The following is a poem by Linda Ellis and contains her copyright at the end of it. It is a lovely poem about life and death and everything in between.
by Linda Ellis
I read of a man who stood to speak
At the funeral of a friend
He referred to the dates on her tombstone
From the beginning to the end
He noted that first came her date of her birth
And spoke the following date with tears,
But he said what mattered most of all
Was the dash between those years
For that dash represents all the time
That she spent alive on earth.
And now only those who loved her
Know what that little line is worth.
For it matters not how much we own;
The cars, the house, the cash,
What matters is how we live and love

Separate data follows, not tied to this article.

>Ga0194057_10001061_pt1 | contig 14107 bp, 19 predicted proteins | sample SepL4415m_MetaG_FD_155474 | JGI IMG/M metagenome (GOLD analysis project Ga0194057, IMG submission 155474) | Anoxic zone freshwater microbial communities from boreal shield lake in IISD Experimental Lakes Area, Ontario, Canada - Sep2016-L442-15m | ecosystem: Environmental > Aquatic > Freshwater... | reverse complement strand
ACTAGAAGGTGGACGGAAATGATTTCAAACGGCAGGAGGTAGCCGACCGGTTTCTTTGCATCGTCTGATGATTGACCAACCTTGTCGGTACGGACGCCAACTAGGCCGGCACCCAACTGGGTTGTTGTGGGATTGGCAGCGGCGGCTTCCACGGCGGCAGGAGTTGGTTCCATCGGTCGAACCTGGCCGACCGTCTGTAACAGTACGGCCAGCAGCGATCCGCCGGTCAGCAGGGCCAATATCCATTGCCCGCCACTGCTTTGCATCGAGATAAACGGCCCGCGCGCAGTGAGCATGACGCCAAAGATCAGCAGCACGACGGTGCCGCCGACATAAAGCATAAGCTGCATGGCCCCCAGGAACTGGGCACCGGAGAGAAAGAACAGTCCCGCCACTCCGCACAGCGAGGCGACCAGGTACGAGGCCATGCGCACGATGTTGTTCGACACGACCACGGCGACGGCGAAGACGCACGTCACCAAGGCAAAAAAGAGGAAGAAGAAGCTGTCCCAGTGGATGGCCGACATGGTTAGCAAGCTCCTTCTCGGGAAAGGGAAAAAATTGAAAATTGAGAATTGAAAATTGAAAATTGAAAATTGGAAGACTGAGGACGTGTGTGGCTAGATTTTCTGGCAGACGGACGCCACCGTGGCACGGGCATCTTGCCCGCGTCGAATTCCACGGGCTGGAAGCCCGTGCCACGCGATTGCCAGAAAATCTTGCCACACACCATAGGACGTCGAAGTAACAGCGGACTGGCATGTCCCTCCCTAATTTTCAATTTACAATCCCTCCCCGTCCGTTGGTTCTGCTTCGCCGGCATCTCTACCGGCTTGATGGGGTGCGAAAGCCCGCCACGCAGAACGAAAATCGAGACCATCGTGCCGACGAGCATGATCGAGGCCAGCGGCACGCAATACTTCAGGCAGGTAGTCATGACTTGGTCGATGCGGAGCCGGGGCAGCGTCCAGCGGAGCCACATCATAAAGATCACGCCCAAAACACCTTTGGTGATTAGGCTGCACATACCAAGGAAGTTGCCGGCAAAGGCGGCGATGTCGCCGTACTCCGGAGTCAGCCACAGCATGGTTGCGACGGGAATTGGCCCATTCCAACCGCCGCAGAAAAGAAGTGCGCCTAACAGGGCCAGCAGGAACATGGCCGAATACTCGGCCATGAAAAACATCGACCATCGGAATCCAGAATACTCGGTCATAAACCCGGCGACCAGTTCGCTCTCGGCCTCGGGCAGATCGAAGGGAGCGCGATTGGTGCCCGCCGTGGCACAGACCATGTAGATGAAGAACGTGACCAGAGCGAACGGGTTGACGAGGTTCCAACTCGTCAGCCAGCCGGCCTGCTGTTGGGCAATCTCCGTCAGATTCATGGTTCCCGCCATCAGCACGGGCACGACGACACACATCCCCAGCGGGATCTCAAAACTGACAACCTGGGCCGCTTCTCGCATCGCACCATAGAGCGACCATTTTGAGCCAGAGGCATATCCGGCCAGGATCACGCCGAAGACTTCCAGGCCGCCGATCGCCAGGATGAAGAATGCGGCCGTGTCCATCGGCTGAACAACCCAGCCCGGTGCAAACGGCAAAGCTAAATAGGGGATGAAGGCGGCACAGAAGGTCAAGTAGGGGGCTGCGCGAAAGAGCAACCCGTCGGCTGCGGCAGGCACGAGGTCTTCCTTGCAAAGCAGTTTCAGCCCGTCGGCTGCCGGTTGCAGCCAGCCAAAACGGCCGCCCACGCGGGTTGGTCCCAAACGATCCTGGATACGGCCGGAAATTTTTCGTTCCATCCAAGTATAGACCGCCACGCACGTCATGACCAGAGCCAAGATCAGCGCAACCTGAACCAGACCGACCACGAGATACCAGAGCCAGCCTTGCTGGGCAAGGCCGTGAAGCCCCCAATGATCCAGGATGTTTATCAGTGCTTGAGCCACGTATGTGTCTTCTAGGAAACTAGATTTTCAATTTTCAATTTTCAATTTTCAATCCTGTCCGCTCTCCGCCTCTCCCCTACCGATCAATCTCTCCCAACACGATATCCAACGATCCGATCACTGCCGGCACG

And how we spend our dash.
So think about this long and hard.
Are there things you’d like to change?
For you never know how much time is left,
That can still be rearranged.
If we could just slow down enough
To consider what’s true and real
And always try to understand
The way other people feel.
And be less quick to anger,
And show appreciation more
And love the people in our lives
Like we’ve never loved before.
If we treat each other with respect,
And more often wear a smile
Remembering that this special dash
Might only last a little while.
So, when your eulogy is being read
With your life’s actions to rehash
Would you be proud of the things they say
About how you spent your dash?
© 1996 All Rights Reserved, Linda Ellis
This entry was posted on Friday, July 28th, 2006
My reason for sharing this poem today is for the many people in my life sphere who are grieving the loss of a loved one…a daughter, a sister, a husband, a wife. May it also serve as a reminder that those we love have a dash as do we ourselves. May this lovely poem be the blessing that I’m sure it’s author meant it to be.